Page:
Roman Catholic seminary survival (1968-1983) : a multivariate statistical analysis of the CARA seminary directories

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Authors
Rosinski, Bernard J.
Advisor
Pole, E. John
Issue Date
1985
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Thesis (D. Ed.)
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Abstract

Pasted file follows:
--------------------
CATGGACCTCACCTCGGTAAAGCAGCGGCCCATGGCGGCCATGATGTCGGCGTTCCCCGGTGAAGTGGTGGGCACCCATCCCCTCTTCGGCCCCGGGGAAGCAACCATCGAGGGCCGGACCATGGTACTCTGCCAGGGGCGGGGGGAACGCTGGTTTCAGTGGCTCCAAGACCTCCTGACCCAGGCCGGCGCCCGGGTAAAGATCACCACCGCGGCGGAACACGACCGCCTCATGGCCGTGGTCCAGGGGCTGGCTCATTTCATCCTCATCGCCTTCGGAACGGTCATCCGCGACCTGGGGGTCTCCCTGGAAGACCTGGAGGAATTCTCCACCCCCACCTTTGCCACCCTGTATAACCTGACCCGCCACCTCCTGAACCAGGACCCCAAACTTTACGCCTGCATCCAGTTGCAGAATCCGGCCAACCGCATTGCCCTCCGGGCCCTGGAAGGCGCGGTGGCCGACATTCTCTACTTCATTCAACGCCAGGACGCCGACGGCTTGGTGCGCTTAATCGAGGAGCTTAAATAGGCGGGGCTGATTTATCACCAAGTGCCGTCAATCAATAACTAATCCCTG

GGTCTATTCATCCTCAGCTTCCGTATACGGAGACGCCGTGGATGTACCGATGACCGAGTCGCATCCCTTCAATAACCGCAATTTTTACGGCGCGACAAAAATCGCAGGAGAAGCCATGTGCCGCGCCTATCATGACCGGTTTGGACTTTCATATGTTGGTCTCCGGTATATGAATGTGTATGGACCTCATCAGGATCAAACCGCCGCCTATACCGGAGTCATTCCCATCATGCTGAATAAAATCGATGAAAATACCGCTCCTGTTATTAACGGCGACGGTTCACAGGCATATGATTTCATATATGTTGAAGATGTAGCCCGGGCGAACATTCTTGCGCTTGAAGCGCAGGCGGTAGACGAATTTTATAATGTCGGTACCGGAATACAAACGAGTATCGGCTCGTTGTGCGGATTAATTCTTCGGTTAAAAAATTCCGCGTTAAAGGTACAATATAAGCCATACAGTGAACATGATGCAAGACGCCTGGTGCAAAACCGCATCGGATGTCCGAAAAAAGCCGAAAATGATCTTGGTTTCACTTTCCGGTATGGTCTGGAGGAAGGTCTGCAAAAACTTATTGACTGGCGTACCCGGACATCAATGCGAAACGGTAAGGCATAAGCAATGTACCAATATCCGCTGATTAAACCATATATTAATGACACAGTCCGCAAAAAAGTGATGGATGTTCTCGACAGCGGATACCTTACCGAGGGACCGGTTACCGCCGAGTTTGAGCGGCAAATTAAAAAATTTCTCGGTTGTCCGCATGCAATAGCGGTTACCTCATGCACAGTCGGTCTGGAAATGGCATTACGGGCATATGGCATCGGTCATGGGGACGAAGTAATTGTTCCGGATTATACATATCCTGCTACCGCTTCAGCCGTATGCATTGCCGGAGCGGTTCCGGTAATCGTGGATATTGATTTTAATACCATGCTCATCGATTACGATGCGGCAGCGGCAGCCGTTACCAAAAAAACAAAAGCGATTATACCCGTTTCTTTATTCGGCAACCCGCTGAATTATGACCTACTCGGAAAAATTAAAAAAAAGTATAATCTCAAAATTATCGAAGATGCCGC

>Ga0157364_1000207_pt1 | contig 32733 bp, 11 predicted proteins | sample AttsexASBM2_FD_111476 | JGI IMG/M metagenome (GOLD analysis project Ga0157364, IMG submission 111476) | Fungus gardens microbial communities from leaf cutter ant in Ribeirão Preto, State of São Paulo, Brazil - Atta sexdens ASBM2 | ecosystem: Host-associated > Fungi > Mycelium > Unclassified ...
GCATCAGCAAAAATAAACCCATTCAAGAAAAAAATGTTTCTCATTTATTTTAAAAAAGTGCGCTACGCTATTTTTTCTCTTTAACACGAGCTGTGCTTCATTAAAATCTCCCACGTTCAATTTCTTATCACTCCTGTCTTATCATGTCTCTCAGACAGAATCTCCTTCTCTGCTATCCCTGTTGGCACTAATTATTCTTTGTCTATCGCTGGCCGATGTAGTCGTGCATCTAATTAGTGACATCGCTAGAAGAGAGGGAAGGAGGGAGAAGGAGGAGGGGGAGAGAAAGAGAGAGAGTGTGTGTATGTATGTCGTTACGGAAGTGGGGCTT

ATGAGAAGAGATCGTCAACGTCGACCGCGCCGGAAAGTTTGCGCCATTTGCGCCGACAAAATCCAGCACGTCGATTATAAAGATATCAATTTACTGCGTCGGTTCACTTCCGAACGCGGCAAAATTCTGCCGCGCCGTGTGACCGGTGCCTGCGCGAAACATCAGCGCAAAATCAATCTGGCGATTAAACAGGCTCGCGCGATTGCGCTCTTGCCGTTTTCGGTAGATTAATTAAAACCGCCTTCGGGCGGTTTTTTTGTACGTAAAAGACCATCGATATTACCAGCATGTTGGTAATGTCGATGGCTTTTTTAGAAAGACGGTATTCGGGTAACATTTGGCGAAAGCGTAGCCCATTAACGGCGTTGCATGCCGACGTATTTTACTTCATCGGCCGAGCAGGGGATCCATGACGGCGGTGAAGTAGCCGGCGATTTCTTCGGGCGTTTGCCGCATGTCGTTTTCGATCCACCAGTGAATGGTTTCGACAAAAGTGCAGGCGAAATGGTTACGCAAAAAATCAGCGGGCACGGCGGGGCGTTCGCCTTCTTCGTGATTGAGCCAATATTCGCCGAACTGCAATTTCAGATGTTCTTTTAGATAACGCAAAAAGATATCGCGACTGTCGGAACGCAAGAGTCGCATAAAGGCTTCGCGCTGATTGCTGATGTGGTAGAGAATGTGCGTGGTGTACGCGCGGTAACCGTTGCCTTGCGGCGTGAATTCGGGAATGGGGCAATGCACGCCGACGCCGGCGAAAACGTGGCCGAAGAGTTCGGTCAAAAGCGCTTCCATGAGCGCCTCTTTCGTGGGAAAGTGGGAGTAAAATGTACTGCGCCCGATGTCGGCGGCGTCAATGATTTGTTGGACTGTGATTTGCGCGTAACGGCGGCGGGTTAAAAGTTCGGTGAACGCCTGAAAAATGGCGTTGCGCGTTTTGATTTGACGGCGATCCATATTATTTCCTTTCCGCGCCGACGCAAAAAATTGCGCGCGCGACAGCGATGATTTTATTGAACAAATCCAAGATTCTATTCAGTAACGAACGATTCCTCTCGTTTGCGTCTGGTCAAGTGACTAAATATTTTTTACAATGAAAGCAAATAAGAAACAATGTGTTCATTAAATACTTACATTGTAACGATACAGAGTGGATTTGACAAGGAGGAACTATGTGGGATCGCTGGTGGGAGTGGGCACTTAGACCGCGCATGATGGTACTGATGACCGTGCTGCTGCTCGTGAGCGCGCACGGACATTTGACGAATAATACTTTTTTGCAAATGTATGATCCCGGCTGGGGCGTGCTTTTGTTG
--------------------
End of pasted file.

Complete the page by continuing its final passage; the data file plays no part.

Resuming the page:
The purpose of the study was to provide a predictive account for a nearly 60 percent decrease in the number of Catholic seminaries extant in 1968. Standards for seminary operations published by the Catholic Bishops in 1968 and 1971 were hypothesized to have no predictive relationship with seminary survival. The population consisted of all qualified Catholic seminaries in the United States. Cell group arrangements, obtained from the intersection of seminary survival with seminary academic levels, served as criterion composites with a variety of seminary measures serving as predictor composites in four differentiated multiple discriminant analyses. Survival alone served as criterion with regression analysis.The annual CARA Seminary Directory served as database. Values for more than seventy measures were obtained for use with univariate hypotheses tests from the CARA Seminary Directory. The level of probability set for rejection of the null hypotheses was .05.Findings1.Student body size, number of doctors on faculty, number of bachelors on faculty, and diocesan Catholic population were among the successful stepwise predictors of seminary survival.2.Size of faculty, size of administration, total number of priests, articulation pattern, state approval, and number of professional memberships were among the unsuccessful stepwise predictors of seminary survival.3. Generally, hypothesized variables were unsuccessful blockwise predictors of survival.4.Seventeen significant discrimant functions were found in the four discriminant analyses; eight functions reduced to two successful predictors of seminary survival by seminary level for initial and terminal data sets: (1) faculty qualification, and (2) commitment to run a school.Conclusions1.Multivariate predictors of seminary survival based on 1968 data differed from predictors based on terminal data for the most part.2. Individual norms and standards proposed by the Catholic Bishops had an unanticipated joint effect upon seminary survival.3. For the most part, closure or amalgamation of seminaries could not be predicted by failure to fulfill particular norms or standards proposed by the Catholic Bishops.